VicHealth Center for Tobacco Control

Carlton, Australia

VicHealth Center for Tobacco Control

Carlton, Australia
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Borland R.,VicHealth Center for Tobacco Control | Savvas S.,VicHealth Center for Tobacco Control | Sharkie F.,VicHealth Center for Tobacco Control | Moore K.,Monash University
Tobacco Control | Year: 2013

Objectives To examine the extent that novel cigarette pack shapes and openings have on smokers' perceptions of those packs and the cigarettes contained within. Method Using a web-based survey, 160 young adult ever-smokers (18-29 years) were shown computer images of plain packaged cigarette packs in five different shapes. This was followed by packs illustrating five different methods of opening. Brand (prestige or budget) and size of the health warnings (30% or 70% warning size) were between-subject conditions. Respondents ranked packs on attractiveness, perceived quality of the cigarettes contained within and extent that the pack distracted from health warnings. Results Ratings of attractiveness and perceived quality were significantly associated in both substudies, but tendency to distract from warnings was more independent. Significant differences were found between the pack shapes on attractiveness, perceived quality and distraction from warnings. Standard, 2×10 and 4×5 packs were ranked less attractive than Bevelled and Rounded packs. 2×10 and 4×5 packs were also perceived as lower quality than Bevelled and Rounded packs. The Standard pack was less distracting to health warnings than all other shapes except the 2×10 pack. Pack openings were perceived as different on quality of cigarettes contained and extent of distraction to warnings. The Standard Flip-top was rated significantly lower in distracting from warnings than all other openings. Conclusions Pack shape and pack opening affect ever-smokers' perceptions of the packs and the cigarettes they contain. This means that they have the potential to create appeal and differentiate products and thus should be regulated.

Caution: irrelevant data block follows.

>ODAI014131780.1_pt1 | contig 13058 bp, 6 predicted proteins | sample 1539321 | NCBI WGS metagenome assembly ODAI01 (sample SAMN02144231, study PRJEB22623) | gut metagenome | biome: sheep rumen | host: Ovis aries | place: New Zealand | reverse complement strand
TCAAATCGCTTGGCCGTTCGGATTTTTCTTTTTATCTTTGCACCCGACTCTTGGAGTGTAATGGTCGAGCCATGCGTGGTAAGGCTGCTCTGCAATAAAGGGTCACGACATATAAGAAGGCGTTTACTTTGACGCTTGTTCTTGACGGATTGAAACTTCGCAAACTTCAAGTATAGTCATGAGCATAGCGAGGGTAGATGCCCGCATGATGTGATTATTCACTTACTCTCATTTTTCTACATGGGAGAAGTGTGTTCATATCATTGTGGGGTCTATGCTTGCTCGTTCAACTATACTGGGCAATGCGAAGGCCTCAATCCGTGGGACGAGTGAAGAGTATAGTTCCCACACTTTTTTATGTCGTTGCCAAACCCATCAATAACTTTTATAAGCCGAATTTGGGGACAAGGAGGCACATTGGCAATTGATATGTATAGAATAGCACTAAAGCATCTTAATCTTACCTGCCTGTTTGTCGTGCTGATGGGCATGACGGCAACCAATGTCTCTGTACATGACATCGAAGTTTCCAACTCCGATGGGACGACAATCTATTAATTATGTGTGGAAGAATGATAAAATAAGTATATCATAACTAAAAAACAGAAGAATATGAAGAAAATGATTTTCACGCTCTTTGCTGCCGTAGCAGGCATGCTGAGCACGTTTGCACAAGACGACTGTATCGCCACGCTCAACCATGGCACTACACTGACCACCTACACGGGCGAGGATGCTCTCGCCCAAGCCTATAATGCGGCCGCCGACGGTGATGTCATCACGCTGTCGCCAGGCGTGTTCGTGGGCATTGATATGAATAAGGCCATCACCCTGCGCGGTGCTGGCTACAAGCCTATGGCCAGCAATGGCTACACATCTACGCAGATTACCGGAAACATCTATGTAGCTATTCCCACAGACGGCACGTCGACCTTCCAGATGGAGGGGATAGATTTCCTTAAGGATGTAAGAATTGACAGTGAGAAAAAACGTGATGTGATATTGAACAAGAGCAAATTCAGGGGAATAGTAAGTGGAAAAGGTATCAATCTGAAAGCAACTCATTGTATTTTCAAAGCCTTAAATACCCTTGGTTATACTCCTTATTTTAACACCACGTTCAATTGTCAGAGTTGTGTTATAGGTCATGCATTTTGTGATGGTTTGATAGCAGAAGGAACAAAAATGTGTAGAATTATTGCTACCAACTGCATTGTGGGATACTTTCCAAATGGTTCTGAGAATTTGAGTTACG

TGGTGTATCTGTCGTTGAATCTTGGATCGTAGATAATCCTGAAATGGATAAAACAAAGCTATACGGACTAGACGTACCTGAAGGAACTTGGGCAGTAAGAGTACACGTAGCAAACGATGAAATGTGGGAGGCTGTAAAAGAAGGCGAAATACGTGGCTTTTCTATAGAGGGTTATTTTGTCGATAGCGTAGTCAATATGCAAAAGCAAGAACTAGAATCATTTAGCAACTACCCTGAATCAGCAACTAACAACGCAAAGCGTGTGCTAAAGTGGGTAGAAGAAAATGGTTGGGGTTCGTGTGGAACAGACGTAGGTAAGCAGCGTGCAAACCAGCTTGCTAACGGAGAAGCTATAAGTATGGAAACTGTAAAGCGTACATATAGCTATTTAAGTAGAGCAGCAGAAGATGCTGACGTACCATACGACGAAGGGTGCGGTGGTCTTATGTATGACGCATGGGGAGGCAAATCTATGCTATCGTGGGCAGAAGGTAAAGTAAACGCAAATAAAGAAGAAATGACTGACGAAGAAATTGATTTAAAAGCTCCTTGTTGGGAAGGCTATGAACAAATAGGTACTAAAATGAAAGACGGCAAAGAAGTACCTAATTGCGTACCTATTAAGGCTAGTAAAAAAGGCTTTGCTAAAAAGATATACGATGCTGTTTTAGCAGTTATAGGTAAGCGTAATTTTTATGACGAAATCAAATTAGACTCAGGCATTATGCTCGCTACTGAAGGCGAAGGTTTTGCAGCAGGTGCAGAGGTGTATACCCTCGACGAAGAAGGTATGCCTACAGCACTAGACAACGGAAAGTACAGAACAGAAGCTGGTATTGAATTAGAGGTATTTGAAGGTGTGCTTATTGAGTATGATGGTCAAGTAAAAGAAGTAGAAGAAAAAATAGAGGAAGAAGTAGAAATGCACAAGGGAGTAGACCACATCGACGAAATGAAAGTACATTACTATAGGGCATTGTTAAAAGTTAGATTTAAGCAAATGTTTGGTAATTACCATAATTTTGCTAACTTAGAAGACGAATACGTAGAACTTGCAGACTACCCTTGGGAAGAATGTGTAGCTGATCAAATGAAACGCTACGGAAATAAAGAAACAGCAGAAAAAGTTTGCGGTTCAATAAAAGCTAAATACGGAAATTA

Vangeli E.,University College London | Stapleton J.,University College London | Smit E.S.,Maastricht University | Borland R.,VicHealth Center for Tobacco Control | West R.,University College London
Addiction | Year: 2011

Aims To identify the predictors of attempts to stop smoking and the predictors of quit attempt success in adult general population samples. Methods We performed an electronic search of EMBASE, Pubmed, Web of Science, PsychINFO and the Cochrane Tobacco Addiction Group specialized register for articles that examined, in prospective adult general population samples, predictors of quit attempts and the success of quit attempts. Experts were contacted for knowledge of other relevant studies. Eight studies met the inclusion criteria and results were extracted independently by two researchers. Results There was considerable methodological heterogeneity between studies. Motivational factors dominated the prediction of quit attempts, whereas only cigarette dependence consistently predicted success after an attempt had been made. Social grade also appeared to predict success but was only examined in two studies. None of the other socio-demographic factors consistently predicted making a quit attempt or success. Conclusions Population-level studies from a number of countries show that past quit attempts and measures of motivation to stop are highly predictive of quit attempts, whereas only measures of dependence are consistently predictive of success of those attempts. Gender, age and marital status and educational level are not related consistently to quit attempts or quit success across countries. © 2011 The Authors, Addiction © 2011 Society for the Study of Addiction.

Balmford J.,VicHealth Center for Tobacco Control | Borland R.,VicHealth Center for Tobacco Control | Hammond D.,University of Waterloo | Cummings K.M.,Roswell Park Cancer Institute
Nicotine and Tobacco Research | Year: 2011